So much happens in our lives over the short period that our pets live with us. They are witnesses to it all; just having them there can be a great support. So, it’s lovely to support them as they age or need more help.
This blog is about the ins and outs of that time–planning ahead and having the right tools and facts to hand. “The path of least regret” can be a helpful idea.
That path is different for every case and, as we chart it, we need solid ground underfoot–honest facts to steady us in a sea of uncertainty. Otherwise we end up leaping desperately from boggy spot to boggy spot — making frantic guesses or being too upset to decide. Then, later, we can feel we were forced into things or made the wrong call. It happens…
The next few posts will try to indicate some “patches of solid ground”, starting with age.
We used to think that 1 year of life for a cat or dog was roughly the same as 7 years of human life. The calculation can seem correct, on paper. Unfortunately it’s not that simple, for two reasons. (Both reasons probably apply to cats. We don’t have as much research on their life expectancy as we do on dogs–it’s hard to keep track of nine lives…)
1. A pet’s age on the calendar says relatively little about their body’s actual, “biological” age.
- The biological age depends on things like genetics, health and fitness.
- Some giant breeds of dog typically live for ~8 years, whereas many small dogs and mixed-breeds typically live to 13 years or older.
- Larger dogs that stay trim can live longer than small dogs that get overweight.
- Some breeds have inbuilt problems that tend to make their lives quite short… For example, the VetCompass data show that, on average: Chihuahuas live for ~7 years whereas Miniature Poodles live for ~ 14 years. However, even life expectancy data are general; they are not a prediction. For example: based on the data, dogs like our cover star Bilbo typically live for 13-14 years. But he is a wonderful 17 year-old!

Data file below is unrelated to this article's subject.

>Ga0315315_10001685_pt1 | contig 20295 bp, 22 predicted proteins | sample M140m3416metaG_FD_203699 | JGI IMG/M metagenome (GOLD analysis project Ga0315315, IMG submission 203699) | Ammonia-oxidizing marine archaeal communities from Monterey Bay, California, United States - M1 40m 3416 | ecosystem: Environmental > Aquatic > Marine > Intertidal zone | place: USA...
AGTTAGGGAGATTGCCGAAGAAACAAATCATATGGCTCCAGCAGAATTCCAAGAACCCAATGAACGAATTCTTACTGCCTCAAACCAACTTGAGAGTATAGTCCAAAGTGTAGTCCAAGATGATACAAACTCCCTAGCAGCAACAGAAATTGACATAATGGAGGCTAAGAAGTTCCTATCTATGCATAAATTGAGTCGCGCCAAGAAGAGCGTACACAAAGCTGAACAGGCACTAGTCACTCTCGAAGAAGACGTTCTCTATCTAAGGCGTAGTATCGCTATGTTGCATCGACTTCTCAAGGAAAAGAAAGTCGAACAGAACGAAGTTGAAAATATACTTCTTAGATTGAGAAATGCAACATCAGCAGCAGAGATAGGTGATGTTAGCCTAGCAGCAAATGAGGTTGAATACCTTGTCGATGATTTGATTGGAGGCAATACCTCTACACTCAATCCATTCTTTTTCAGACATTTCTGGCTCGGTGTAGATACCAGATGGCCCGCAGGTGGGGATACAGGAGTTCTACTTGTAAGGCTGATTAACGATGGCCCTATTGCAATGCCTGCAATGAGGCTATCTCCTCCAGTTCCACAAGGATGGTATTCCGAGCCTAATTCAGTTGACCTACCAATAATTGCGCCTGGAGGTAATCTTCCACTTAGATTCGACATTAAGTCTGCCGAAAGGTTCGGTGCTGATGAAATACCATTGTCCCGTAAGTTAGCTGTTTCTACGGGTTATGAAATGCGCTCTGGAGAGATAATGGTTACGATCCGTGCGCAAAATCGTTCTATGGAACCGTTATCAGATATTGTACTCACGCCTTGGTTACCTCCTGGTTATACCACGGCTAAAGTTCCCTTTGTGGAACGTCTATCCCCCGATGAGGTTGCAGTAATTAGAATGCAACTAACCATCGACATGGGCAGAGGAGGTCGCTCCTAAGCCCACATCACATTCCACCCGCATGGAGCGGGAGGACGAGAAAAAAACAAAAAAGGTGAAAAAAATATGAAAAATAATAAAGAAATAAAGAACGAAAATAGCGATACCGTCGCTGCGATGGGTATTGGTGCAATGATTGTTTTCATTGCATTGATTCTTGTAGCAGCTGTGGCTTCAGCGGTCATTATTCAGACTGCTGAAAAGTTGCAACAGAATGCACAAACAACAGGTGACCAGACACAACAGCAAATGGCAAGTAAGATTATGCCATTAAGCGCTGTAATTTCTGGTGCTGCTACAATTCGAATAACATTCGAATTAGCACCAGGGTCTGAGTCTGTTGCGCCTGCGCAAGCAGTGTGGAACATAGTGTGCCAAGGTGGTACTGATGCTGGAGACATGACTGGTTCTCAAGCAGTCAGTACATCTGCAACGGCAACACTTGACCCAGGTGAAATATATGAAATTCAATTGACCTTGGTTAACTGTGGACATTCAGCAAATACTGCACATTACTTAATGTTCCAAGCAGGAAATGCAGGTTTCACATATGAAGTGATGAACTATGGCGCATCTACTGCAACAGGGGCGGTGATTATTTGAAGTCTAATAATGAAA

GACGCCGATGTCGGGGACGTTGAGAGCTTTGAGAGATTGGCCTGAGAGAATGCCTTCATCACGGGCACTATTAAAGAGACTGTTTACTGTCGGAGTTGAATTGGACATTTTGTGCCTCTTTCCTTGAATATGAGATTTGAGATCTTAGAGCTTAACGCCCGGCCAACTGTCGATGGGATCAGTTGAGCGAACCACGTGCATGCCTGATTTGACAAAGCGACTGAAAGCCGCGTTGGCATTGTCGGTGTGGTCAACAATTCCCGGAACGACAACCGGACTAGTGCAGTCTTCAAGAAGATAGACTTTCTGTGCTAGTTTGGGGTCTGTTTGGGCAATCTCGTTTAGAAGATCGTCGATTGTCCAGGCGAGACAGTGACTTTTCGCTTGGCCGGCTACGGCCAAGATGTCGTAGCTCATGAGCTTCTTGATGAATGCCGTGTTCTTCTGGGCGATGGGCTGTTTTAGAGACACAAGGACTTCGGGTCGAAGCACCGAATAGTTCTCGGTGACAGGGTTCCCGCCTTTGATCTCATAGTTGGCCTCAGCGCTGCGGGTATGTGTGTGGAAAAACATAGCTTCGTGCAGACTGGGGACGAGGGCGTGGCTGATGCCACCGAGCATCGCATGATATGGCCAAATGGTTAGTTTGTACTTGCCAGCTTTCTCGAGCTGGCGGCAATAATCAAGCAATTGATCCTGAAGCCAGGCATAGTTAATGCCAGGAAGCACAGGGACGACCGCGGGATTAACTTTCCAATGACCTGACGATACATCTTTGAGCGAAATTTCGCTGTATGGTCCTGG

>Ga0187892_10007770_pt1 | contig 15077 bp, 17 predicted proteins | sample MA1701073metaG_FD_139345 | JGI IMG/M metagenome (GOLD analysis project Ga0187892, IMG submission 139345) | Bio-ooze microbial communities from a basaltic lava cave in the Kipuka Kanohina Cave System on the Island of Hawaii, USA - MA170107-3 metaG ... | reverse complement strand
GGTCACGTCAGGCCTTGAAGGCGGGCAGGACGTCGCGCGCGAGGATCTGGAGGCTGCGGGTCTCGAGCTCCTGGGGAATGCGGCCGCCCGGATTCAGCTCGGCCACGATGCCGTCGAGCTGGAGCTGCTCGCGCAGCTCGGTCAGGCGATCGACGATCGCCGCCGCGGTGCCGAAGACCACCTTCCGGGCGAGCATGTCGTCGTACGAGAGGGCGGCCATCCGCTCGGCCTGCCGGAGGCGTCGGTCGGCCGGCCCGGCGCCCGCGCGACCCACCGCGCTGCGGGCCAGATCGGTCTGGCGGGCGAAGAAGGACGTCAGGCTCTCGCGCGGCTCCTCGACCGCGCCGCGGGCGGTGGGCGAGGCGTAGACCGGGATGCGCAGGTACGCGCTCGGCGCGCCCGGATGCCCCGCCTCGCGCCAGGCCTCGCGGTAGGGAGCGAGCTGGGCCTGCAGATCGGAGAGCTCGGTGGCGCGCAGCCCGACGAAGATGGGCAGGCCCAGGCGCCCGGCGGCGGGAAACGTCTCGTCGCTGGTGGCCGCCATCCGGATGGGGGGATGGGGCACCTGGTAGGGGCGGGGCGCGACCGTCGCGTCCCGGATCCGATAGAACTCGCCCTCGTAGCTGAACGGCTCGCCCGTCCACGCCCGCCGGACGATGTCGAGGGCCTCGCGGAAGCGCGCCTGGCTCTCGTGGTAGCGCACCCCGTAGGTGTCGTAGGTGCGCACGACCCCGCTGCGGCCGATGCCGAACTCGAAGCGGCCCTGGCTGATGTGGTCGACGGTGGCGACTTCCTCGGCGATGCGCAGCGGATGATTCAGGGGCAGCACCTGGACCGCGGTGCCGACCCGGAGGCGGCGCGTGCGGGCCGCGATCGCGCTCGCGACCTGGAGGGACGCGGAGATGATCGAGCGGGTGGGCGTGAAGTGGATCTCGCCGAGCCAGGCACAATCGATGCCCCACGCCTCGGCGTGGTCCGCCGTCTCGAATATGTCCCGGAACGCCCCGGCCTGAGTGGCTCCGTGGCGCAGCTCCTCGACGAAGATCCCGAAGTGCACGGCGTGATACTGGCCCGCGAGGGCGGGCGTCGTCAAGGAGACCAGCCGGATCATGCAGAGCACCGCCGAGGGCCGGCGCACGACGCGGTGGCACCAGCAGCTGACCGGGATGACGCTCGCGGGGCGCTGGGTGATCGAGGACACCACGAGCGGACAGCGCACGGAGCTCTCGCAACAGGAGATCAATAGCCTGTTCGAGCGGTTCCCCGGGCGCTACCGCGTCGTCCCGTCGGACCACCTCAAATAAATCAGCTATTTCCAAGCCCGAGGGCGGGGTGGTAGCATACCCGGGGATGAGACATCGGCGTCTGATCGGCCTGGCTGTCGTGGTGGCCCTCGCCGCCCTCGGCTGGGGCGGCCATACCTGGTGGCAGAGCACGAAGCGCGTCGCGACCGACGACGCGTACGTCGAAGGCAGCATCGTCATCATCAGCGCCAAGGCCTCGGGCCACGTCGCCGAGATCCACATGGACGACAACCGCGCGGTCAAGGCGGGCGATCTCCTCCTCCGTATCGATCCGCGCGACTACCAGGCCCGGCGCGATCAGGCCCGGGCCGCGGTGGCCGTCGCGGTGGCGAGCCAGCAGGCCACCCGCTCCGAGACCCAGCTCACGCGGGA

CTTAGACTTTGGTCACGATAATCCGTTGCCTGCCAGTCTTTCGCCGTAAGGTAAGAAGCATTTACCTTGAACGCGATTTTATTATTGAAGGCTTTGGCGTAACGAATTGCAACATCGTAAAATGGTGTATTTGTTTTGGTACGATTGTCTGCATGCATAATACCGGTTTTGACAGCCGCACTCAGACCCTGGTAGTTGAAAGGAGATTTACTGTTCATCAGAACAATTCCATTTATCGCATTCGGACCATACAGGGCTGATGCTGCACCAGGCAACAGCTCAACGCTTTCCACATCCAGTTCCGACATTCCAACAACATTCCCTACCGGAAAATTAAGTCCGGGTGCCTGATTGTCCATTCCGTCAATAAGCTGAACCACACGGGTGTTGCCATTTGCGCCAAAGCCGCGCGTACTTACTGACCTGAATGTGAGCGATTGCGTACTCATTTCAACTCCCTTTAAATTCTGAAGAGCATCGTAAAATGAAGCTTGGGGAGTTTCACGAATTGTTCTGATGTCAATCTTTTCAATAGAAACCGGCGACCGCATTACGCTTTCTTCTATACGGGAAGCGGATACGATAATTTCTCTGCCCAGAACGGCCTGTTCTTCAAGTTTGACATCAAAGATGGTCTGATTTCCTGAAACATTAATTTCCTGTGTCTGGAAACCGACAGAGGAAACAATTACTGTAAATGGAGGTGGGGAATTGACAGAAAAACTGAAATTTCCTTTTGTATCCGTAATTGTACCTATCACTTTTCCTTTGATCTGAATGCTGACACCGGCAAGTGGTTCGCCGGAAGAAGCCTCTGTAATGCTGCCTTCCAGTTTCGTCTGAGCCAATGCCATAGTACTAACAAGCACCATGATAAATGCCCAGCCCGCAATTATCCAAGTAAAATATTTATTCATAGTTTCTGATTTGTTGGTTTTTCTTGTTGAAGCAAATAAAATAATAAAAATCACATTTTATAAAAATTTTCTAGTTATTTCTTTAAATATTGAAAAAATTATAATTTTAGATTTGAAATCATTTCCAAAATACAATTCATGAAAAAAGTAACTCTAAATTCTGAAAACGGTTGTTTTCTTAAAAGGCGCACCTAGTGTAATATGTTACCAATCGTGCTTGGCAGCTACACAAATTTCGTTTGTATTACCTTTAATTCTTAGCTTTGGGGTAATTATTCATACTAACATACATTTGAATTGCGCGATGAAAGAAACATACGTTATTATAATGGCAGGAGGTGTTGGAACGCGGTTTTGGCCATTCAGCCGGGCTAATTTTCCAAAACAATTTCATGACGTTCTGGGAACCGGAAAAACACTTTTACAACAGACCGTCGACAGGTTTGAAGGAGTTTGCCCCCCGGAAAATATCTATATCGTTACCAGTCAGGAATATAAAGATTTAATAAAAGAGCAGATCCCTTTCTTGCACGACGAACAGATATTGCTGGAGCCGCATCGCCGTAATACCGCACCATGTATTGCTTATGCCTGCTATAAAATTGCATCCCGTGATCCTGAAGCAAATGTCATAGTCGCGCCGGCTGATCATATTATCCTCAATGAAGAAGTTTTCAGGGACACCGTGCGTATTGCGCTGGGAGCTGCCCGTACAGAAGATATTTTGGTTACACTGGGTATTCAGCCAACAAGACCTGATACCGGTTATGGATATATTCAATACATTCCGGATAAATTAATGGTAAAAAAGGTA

2. The relationship between human age and dog age is not constant over the dog’s life span.
- It gets more complex as dogs get older, and it depends on the dog’s breed, body fat and health.
Just in case: comparing pet and human ages may worry some younger children (~6 to ~10 years old) because they only understand death gradually. If you say that a pet is as old as grandpa or Ms Smith over the road, and the pet dies, some children may worry that older people (parents, grandparents) are just about to die too.
Bottom line? It’s fun to compare our pet’s age with ours. Does your cat or dog deserve a birthday telegram from the Queen?! However, the comparison is not a great basis for making plans and decisions. Better to use the typical life expectancy of different breeds. The VetCompass project gathers those data continuously, and your vet can advise you.
Our next post will look at solid ground for gauging older pets’ quality of life, including pain.
Author: Caroline Hewson MRCVS
Caroline is a vet and has a PhD in animal behaviour. She writes and gives talks that translate research relevant to pets’ end of life into points to keep in mind.
We’re looking for our next cover star!
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